Masonic Family

Millersville Lodge #126 is a “Blue Lodge.”  That means that we confer the first three masonic degrees: entered apprentice, fellow craft and master Mason.  After a brother receives his master Mason degree, he is as much a Mason as he will ever be.  However, the journey does not have to stop there.  Many Masons choose to increase their involvement at their Lodge or join other organizations that are part of the Masonic family, called appended bodies.

Organizations Meeting at Millersville Lodge

Millersville York Rite

The York Rite is a body of Freemasonry that evolved from England.  The brothers who founded this organization base their lessons on Hebrew scripture and serve to answer questions posed by the master Mason Degree.  This organization culminates in the order of the temple, or knights templar.  Thus, this is one of two Christian-specific branches of Masonry.

Find out more about Millersville York Rite.

Millersville Order of the Eastern Star, Chapter #300

The Order of the Eastern Star (OES) is a part of the Masonic institution for Mason’s and their wives and adult daughters.  The OES officers take their station names from the old testament women prophets, thus, this is the other Christian-based Masonic organization.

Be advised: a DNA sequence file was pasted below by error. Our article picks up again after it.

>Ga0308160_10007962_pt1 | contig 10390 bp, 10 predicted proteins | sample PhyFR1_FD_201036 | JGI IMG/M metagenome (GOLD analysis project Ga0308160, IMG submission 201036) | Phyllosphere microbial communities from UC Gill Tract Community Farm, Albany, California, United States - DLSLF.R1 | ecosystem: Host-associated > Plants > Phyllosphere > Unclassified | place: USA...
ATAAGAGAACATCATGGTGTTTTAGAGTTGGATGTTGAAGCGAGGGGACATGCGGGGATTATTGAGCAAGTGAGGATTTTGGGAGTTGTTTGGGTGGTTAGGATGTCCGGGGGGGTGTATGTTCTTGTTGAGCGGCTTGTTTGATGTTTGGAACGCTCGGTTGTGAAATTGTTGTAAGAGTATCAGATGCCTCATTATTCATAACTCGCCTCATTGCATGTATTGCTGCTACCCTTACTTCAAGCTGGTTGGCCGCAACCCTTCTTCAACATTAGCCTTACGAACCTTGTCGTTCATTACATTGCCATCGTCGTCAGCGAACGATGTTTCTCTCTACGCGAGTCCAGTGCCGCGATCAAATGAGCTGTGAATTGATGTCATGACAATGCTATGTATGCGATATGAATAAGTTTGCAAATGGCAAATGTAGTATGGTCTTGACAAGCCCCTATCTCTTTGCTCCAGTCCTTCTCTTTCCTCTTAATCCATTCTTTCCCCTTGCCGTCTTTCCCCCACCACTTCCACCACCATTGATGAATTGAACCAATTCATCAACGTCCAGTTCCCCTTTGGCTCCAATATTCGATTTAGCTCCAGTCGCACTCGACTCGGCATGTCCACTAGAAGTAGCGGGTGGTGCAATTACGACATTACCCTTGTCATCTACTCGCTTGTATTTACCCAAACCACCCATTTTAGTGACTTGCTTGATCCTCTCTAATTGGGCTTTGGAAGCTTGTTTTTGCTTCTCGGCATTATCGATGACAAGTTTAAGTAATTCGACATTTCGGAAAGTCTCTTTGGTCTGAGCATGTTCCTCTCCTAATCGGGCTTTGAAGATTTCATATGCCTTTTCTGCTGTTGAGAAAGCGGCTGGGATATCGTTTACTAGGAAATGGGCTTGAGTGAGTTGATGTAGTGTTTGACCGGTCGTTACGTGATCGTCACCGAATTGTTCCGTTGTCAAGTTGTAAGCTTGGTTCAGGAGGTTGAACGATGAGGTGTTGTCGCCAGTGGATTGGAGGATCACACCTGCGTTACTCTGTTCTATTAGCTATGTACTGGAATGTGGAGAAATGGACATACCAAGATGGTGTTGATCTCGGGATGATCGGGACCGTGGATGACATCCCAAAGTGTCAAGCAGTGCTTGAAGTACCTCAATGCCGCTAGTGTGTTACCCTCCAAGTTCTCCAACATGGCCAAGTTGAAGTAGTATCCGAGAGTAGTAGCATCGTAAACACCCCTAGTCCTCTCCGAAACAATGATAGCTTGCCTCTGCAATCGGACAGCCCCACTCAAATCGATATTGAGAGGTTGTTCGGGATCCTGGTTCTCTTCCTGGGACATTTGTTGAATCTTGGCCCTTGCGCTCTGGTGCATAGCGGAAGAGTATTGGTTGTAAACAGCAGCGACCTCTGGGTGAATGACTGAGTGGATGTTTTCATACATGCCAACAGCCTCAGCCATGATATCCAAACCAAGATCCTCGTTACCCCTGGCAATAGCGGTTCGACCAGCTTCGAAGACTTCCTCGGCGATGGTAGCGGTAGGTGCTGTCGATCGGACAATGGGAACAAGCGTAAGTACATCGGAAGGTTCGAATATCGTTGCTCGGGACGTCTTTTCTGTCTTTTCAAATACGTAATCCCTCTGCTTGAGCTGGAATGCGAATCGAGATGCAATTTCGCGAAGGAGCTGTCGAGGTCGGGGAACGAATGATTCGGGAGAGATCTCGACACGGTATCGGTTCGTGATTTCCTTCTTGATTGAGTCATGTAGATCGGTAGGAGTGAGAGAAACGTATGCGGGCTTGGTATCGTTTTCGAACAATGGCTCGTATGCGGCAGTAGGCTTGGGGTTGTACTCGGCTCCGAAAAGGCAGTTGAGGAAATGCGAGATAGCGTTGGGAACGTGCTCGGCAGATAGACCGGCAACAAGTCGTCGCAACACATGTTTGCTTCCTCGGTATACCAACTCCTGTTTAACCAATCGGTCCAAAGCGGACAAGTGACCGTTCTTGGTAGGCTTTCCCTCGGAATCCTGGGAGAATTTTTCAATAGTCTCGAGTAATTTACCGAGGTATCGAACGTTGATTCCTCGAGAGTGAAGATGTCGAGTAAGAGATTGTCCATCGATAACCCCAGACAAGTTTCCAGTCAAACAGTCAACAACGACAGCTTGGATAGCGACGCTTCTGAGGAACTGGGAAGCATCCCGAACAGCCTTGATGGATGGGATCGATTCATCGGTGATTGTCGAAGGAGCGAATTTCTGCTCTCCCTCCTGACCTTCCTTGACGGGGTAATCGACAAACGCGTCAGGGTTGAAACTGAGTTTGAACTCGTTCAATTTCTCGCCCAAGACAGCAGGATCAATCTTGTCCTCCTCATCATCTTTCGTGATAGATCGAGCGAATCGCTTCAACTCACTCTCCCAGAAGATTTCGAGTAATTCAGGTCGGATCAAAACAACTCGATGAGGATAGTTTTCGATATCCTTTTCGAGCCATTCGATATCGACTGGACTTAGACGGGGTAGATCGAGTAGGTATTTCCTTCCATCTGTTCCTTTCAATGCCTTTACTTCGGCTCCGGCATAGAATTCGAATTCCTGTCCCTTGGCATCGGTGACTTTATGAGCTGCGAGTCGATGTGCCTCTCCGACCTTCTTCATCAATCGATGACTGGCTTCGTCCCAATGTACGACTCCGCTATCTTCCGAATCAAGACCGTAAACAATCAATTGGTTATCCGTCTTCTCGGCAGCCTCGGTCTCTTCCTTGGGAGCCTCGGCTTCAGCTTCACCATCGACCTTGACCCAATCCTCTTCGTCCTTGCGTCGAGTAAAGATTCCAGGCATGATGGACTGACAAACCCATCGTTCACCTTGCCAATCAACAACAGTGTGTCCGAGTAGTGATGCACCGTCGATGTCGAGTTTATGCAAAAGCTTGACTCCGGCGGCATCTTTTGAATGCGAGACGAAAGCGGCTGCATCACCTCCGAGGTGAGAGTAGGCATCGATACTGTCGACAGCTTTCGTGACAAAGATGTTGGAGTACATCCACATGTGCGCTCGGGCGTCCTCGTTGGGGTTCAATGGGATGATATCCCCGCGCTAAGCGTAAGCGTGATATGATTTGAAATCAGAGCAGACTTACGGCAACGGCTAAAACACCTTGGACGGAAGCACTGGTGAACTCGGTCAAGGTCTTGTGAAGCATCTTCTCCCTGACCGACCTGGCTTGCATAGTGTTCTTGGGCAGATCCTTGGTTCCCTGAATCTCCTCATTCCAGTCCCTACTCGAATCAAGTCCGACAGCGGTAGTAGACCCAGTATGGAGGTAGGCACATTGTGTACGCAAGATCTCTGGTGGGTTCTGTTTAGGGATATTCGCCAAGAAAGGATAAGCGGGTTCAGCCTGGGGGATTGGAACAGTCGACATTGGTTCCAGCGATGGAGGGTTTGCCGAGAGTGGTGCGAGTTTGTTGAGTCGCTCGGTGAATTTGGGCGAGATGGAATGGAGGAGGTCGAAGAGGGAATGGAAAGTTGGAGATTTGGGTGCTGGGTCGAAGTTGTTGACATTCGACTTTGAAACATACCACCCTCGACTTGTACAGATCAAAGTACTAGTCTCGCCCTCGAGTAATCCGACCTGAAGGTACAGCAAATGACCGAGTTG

Find out more about the Millersville Order of the Eastern Star.

Gordian Knot

Originally founded in Europe on many army bases, the gordian knot is a fun ceremony.  The overall governing body calls Millersville home and confers this ceremony once or twice a year.

Learn more about the Gordian Knot.

Other Appended Bodies in Indianapolis

The Scottish Rite

One well-known appended body is the Indianapolis Valley of the Ancient and Accepted Scottish Rite, or just Scottish Rite for short.  The Scottish Rites meet in “valleys” and there are several across the state.  In Indianapolis, we are fortunate to have the Scottish Rite Cathedral, one of the most spectacular Masonic buildings in the world.

If you hear someone say they are a 33rd degree mason, that means they are a member of the Scottish Rite.

Learn more about the Scottish Rite.

The Shrine

The Murat Shrine is the local Shrine club.  While not officially a Masonic institution, you must be a Mason to join the Shrine.  The Shriners are a fun group of Masons who do a lot of good in the world.  Their philanthropy funds the Shrine Children’s Hospitals, which provides services to children in need, totally free of charge.  On a lighter note, these are the guys you see in parades driving small cars and wearing fez hats.

Learn More about the Shrine.

Masonic Governing Bodies

The Grand Lodge of Indiana

The Grand Lodge is the governing body of Free & Accepted Mason Lodges in Indiana.

Learn more about the Grand Lodge of Indiana.

The Prince Hall Grand Lodge of Indiana

The Prince Hall Lodges are well-recognized Masonic Lodges that were formed in early American History by Prince Hall to bring the fraternity to black men before the traditional grand Lodges realized equality.

Learn more about Prince Hall Masonry.